Wadley then explains that the fixatives are used in the construction of compound arrows through an intricate process. The arrowheads, which were traditionally made of bone, are now mostly metal fashioned from wire fencing. The arrowheads are mounted on bluegrass shafts (Andropogon gayanus) and fixed with an adhesive and glue. To achieve this, the Ozoroa schinzii adhesive is applied to both ends of the shaft and sinew made from kudu ligaments is then wrapped around the adhesive to prevent splitting. The Terminalia sericea glue is then rubbed over the sinew binding as a seal while also providing a base for the poison to be applied.
The metal arrowhead, already placed in a short grass collar and wrapped in sinew as well, is then connected with the longer arrow shaft with a link made from a stem of the Grewia flava bush. The glue Terminalia sericea is used to hold both the metal point in the grass collar as well the inserted link to the same collar. After the arrow is complete the beetle and plant poisons are applied to the arrow and dried close to a fire.
Interestingly, the adhered arrowhead, collar, and link fall away from the long unglued shaft when a target is struck. Finding the long shaft allows hunters to determine if they were successful. Wadley explains that the arrow itself is not meant to be fatal, but rather is a delivery mechanism for the poison, which ultimately kills the animal.
The authors then describe the limitations and implications of their study. They acknowledge that their observations of Ju/’hoan weapon production would be very different from prehistoric circumstances. The processes used then, just as now, would have been subject to change over time and location and the group using them.
However, what the Ju/’hoan do provide is a distinct view of the complexities involved in the dissemination of knowledge, gathering of resources, and sophisticated production of compound weapons. Wadley also argues that the “creation of adhesive is a multifaceted process that involves carefully planned thought and action sequences.” Thus, “the presence of adhesives in the archaeological record is a proxy for complex cognition” (p. 4).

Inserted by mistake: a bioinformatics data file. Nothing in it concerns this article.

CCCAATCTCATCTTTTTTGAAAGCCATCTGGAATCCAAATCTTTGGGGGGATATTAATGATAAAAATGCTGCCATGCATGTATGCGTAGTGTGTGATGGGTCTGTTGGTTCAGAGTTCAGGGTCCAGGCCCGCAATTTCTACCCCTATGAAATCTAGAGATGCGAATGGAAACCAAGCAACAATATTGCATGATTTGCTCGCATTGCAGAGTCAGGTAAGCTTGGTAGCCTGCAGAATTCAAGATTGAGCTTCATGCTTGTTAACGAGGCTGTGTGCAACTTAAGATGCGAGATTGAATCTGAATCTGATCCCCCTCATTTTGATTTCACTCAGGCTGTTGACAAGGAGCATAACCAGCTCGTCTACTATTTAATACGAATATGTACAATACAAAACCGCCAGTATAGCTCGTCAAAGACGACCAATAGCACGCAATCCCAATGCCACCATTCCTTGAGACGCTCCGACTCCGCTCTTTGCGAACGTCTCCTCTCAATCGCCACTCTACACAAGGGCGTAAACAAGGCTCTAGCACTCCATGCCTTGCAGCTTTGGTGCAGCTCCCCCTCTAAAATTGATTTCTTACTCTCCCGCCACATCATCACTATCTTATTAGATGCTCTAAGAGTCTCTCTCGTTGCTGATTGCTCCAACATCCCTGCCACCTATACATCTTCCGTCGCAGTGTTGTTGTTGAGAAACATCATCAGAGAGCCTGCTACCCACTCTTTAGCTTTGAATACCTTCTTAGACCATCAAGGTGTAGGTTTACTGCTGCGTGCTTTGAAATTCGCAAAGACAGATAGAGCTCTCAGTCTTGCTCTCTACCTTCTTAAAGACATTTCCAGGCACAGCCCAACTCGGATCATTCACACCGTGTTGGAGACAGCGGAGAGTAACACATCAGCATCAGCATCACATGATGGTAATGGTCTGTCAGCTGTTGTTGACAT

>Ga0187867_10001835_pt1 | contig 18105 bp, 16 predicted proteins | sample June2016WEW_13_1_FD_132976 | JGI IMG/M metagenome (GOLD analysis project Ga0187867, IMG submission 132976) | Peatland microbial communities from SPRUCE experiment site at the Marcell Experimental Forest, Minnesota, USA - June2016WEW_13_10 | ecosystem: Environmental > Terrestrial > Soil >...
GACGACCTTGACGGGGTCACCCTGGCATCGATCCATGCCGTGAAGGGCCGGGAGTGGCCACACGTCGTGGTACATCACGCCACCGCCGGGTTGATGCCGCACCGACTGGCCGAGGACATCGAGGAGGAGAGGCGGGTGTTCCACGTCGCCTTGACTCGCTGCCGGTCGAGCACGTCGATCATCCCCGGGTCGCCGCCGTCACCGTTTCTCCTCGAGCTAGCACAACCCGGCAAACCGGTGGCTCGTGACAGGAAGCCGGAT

In regard to the recovery of archaeological remains, the study bears witness to the importance of examining artifacts such as bones, stones, and containers for residues that could reveal their use in the production of fixatives and poisons.
By conducting this ethnoarchaeologial study, Wadley and her colleagues provide a bountiful resource on Ju/’hoan weapon production and nicely compliment the work of Chaboo. While Chaboo takes a different approach by emphasizing aspects of poisons used for arrow making, Wadley further elaborates on a slowly vanishing source of traditional hunting knowledge and provides an insightful resourced into understanding the past.
Wadley, Lyn, Gary Trower, Luncinda Backwell, and Francesco d’Errico. 2015. “Traditional Glue, Adhesive and Poison Used for Composite Weapons by Ju/’hoan San in Nyae Nyae, Namibia. Implications for the Evolution of Hunting Equipment in Prehistory.” PLoS ONE 10(10): e0140269. doi:10.1371/journal.pone.0140269
By Sherrie Alexander, University of Alabama at Birmingham